On contributing know-how in capital of Russian company

Artem Sirota, partner at law firm Sirota & Mosgo, talks on what trade secret (know-how) is under Russian law and how contribute it in the share capital of a Russian company

Artem Sirota
Partner

Sirota & Mosgo Law Firm
+7 495 234 18 75
artem.sirota@sirotamosgo.ru

Though there is no universal definition of the term “know-how”, many jurisdictions (like, for example, Russia) adopted own statutory definitions. Under Russian law “know-how” is information which:

  • is not generally known to the public and public does not have legitimate access to this information;
  • confers economic value on its holder;
  • is subject to measures of maintaining secrecy.

In order to trigger state protection the measures of maintaining secrecy must meet the minimum requirements set by the Russian law on trade secrets. The owner must define the scope of trade secret, mark the media sources, implement access and utilization procedures, and maintain control over the persons received the access to this information.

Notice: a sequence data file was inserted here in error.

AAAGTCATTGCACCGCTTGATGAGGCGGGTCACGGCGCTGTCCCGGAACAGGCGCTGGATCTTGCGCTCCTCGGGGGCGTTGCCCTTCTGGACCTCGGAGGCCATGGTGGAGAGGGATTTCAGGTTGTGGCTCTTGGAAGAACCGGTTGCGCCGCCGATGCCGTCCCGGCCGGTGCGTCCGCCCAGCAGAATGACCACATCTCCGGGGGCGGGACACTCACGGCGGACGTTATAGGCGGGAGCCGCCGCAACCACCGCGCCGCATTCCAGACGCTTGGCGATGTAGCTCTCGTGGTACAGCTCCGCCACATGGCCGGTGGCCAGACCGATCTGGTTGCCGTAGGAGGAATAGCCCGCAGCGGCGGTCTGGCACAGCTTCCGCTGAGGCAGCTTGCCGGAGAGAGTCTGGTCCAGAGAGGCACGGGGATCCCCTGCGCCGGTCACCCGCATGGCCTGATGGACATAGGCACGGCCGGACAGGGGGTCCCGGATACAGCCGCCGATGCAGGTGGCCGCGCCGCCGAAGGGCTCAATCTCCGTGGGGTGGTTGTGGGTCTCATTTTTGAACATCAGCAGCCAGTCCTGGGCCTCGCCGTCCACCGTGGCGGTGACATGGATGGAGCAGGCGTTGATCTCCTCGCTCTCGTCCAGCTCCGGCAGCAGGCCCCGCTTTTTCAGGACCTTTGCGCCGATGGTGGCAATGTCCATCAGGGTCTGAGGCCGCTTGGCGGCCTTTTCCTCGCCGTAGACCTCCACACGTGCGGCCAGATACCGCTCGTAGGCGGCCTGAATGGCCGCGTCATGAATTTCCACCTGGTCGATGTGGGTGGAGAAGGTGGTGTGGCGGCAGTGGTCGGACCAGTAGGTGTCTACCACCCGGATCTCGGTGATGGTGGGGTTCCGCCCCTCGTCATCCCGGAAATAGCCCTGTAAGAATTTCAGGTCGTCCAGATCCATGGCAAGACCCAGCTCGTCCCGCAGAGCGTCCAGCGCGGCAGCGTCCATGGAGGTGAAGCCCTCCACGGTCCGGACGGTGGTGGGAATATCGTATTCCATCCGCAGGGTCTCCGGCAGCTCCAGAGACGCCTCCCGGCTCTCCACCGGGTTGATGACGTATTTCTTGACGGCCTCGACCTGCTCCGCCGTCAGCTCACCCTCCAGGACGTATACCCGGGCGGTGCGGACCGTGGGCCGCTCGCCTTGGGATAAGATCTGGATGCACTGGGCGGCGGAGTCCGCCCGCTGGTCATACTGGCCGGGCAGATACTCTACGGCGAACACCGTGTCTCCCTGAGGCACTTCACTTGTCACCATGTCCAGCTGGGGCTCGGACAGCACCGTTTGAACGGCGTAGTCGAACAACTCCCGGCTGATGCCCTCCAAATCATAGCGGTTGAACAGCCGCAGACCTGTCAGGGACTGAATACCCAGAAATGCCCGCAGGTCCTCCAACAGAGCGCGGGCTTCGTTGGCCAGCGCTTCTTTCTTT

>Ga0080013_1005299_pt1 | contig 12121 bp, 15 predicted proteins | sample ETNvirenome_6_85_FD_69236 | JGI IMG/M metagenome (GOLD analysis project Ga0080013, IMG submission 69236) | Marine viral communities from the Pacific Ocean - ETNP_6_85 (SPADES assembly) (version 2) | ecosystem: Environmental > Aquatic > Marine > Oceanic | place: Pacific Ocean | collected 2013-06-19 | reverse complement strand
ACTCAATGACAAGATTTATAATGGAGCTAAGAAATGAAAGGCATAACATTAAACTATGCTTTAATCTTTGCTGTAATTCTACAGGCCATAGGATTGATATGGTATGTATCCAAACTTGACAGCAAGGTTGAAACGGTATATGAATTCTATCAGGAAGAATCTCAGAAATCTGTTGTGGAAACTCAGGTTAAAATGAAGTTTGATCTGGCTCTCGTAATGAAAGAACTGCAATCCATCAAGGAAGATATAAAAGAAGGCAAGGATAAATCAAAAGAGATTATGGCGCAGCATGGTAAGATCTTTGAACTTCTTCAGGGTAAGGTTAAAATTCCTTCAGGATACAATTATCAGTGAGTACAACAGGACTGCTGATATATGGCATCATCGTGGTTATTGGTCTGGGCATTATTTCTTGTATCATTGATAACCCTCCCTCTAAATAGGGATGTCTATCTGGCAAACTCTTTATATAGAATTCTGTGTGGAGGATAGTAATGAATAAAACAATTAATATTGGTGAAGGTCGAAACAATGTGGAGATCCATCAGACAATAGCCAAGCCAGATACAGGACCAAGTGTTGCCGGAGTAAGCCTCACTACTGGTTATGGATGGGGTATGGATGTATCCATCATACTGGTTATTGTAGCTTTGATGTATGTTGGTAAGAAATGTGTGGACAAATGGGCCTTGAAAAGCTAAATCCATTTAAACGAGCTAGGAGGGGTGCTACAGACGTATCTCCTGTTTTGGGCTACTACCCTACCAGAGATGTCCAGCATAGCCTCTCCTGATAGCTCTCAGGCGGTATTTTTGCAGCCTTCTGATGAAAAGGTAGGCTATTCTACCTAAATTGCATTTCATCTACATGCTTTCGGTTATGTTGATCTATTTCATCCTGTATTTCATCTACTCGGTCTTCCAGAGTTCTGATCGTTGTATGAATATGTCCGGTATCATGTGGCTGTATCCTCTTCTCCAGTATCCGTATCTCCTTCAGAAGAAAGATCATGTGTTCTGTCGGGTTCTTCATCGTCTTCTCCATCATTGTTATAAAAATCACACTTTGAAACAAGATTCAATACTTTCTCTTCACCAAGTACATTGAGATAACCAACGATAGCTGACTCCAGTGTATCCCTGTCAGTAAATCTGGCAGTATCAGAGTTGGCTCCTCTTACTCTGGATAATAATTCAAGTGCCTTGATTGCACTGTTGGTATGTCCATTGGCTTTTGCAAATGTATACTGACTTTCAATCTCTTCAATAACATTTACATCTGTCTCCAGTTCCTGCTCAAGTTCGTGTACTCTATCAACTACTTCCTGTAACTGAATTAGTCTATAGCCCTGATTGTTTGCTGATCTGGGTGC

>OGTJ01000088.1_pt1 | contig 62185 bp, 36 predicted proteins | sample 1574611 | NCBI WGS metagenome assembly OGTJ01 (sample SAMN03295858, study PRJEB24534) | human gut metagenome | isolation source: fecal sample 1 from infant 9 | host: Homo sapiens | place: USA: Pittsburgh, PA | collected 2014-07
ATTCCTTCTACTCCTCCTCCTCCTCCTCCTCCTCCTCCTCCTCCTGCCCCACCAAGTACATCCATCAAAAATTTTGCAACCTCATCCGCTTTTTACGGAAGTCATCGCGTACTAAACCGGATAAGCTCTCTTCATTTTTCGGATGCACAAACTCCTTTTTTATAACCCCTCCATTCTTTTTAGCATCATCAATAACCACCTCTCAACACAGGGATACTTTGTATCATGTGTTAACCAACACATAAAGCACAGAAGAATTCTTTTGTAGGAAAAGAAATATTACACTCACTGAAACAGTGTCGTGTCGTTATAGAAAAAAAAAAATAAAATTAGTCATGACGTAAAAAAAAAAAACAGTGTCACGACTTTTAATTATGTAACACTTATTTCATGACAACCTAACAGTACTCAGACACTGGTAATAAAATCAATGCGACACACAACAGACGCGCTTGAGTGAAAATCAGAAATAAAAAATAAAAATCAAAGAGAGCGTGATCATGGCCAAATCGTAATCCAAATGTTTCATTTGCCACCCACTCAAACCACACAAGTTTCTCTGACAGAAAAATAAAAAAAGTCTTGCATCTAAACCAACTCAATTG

Before contributing the knowhow in the charter (share) capital of a company, the investor must make sure that the information constituting the knowhow satisfies the requirements set by the Russian legislation. Otherwise, such contribution can be later challenged by the company. In the famous case JugraNeft v. Norex Petroleum the plaintiff (a Russian company) demanded more than $8 million paid as dividends to be returned, contending that the know-how did not conform to the main requirement – being not known to the third parties.

Contribution procedure

There are two ways to contribute know-how in the charter (share) capital: to alienate the rights to the third party (which is a rare case for obvious reasons) or to grant the rights of use (license). Below I will discuss only the second option.